Blood Levels Vetmec

BLOOD LEVEL COMPARISON | Vetmec Injection vs. Abamectin Pour-on

ABAMECTIN INJECTABLE (VETMEC ANTIPARASITIC CATTLE INJECTION) VERSES A REGISTERED ABAMECTIN ENDECTOCIDE

It is accepted that the therapeutic effect of a drug such as Abamectin is directly dependant on the bioavailability (time concentration curve) of the drug in the systemic circulation.

The bioavailability is a result of the rate and extent of absorption of the drug from its formulation and its metabolism and excretion from the body.

Anecdotally the extent and the rate of absorption of the active is often blamed by producers for the perceived variable results to pour-on treatments. Indeed the development of endectocide pour-on formulations have proved very challenging to the formulation chemists.

Administration by injection ensures that 100% of the dose is delivered to the subcutaneous area where it readily enters the blood stream.

In bioequivalent studies the parameters normally determined are:

  1. Mean Plasma Concentration, MC
  2. Maximum Plasma Concentration, C(max)
  3. Time to Maximum Concentration, T(max)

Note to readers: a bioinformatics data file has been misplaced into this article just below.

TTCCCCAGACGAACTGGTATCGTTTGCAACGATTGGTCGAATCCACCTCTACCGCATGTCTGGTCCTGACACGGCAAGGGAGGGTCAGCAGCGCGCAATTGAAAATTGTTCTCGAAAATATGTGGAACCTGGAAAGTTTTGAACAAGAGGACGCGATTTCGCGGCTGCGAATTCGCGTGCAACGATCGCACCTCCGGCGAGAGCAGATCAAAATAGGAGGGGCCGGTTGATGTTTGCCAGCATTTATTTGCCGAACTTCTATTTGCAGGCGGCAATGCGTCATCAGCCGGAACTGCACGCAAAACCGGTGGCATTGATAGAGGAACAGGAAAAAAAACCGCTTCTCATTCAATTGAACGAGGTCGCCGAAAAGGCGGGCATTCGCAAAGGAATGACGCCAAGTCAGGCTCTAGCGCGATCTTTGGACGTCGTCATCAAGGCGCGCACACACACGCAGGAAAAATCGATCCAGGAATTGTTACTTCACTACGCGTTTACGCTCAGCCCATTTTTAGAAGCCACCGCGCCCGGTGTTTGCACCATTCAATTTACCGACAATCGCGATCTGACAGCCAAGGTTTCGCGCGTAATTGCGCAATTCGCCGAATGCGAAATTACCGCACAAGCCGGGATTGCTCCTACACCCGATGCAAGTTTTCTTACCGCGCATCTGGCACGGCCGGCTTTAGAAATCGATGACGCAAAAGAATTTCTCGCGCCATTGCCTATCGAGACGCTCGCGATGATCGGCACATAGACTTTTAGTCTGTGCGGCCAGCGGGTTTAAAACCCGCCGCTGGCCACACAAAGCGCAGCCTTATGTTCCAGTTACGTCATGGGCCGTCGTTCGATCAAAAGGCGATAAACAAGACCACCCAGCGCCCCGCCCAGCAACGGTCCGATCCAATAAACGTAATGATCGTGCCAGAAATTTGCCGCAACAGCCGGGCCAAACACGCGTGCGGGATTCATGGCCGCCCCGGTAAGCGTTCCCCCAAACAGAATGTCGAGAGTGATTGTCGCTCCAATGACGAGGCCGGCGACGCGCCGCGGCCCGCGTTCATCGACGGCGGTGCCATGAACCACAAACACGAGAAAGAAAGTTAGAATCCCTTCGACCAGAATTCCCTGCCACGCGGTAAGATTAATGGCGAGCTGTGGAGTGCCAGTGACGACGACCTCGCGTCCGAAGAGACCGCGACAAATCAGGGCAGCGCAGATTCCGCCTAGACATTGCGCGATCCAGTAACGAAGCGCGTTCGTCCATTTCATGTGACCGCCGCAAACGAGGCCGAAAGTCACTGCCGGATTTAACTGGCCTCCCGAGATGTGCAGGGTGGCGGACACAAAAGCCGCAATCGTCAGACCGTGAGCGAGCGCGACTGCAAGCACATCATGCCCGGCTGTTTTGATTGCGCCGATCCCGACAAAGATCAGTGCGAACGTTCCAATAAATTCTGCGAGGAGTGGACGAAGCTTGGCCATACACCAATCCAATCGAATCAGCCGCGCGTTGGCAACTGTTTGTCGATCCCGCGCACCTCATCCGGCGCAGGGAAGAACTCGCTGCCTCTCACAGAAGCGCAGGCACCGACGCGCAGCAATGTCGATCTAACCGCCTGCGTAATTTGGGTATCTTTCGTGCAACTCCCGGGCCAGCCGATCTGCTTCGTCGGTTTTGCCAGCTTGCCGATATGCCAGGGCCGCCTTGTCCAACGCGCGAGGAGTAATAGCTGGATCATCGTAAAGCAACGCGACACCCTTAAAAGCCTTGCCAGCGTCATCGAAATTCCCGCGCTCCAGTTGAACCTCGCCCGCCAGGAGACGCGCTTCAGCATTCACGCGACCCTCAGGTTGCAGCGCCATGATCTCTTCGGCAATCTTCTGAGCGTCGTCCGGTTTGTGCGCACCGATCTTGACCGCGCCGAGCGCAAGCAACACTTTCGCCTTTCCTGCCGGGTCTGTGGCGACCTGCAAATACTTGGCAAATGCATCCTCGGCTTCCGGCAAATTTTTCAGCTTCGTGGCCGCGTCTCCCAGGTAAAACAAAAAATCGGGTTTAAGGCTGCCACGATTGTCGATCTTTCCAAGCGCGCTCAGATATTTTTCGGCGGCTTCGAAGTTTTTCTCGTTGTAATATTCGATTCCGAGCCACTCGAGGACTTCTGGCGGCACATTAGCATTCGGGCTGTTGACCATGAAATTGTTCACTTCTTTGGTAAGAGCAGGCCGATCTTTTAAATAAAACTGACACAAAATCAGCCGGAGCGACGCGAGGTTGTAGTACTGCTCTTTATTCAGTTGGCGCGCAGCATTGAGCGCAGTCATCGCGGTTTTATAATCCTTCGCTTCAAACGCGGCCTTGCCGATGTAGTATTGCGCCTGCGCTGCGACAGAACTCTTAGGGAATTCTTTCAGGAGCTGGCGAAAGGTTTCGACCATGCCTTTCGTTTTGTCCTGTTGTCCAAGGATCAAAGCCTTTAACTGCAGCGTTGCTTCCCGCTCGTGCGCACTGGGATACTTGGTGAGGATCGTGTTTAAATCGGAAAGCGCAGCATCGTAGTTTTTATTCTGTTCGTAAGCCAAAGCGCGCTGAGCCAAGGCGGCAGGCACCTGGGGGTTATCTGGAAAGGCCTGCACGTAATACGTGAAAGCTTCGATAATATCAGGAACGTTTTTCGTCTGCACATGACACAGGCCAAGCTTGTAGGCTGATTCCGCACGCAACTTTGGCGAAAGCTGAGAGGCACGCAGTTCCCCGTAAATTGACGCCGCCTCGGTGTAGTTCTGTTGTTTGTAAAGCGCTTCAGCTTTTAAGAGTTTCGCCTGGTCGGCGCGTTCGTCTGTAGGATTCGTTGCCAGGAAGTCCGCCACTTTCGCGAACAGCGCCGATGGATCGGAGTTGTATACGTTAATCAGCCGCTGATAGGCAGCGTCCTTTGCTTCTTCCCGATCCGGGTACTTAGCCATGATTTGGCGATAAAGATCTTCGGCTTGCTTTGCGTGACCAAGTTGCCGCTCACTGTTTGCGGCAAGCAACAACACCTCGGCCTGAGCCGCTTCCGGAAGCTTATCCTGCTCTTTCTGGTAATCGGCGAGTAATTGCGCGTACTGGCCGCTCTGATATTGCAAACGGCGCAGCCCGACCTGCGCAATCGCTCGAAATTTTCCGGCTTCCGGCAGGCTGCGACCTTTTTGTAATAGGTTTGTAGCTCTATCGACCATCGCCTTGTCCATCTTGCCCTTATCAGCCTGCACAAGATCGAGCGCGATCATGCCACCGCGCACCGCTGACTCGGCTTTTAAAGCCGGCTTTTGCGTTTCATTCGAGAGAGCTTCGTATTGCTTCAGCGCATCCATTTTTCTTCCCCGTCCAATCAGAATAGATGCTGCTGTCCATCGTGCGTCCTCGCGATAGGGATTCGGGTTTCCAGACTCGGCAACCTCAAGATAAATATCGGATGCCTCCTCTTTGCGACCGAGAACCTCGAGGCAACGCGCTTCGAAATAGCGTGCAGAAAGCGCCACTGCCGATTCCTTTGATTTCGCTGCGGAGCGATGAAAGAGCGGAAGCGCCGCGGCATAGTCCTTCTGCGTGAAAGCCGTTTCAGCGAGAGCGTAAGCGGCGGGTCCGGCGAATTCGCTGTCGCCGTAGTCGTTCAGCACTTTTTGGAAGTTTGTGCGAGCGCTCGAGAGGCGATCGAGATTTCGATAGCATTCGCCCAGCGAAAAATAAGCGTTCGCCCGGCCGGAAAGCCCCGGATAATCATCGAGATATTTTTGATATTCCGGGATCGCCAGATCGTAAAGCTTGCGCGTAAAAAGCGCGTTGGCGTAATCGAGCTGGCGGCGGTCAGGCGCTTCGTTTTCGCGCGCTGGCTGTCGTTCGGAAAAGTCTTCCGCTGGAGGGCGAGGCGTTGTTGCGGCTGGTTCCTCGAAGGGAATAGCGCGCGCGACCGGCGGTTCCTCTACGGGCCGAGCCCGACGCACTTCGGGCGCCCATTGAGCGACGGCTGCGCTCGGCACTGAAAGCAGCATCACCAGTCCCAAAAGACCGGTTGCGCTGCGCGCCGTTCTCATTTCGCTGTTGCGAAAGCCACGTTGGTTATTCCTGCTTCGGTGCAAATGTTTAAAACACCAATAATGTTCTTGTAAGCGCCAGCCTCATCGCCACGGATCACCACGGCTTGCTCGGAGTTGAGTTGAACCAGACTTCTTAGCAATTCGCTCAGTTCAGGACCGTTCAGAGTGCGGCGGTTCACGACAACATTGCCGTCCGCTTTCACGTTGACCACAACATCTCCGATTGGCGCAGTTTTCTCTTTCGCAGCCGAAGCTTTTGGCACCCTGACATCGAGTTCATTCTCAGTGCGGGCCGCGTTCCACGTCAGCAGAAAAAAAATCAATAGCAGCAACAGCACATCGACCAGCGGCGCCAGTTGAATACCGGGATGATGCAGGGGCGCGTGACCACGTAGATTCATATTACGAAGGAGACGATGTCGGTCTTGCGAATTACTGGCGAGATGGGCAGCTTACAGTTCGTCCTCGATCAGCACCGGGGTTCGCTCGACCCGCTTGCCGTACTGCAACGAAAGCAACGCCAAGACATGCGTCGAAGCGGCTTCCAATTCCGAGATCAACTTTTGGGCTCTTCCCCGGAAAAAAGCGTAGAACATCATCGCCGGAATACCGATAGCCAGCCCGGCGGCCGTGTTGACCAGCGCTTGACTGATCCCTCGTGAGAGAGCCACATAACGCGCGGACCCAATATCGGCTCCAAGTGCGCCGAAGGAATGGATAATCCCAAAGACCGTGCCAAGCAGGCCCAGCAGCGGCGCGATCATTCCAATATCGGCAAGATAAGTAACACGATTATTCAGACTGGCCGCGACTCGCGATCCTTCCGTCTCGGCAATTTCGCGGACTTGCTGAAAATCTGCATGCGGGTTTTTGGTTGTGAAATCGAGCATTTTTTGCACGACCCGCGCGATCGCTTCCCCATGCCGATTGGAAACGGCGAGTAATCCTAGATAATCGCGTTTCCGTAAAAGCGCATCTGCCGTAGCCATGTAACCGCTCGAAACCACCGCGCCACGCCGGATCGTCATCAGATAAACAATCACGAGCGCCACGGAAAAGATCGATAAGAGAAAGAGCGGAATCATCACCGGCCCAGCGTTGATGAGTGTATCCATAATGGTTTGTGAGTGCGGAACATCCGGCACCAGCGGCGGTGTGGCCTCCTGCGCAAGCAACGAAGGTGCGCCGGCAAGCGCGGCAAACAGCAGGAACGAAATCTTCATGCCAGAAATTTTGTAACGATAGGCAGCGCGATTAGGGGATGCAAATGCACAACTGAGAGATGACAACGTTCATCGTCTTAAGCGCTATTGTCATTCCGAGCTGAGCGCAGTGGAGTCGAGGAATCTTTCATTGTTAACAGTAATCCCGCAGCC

4. Area Under the Curve, AUC
  5. Mean Residence Time, MRT
  6. Terminal Elimination Rate Constant, TERC

With respect to efficiency (killing power) the parameters or most importance are maximum concentration reached after administration, C(max), and the area under the curve, AUC.

The following data is taken from the Chemvet Study OZY9709 where Abamectin blood levels following Vetmec injection was compared to a APVMA registered commercial pour-on formulation.

Summary of Pharmacokinetic Parameters for Each Formulation

For the anthelmintic Abamectin, C(max) and AUC would be regarded as the most critical of the bioavailability measures with respect to the relative efficiency (killing power) of the two formulations and this is shown graphically below: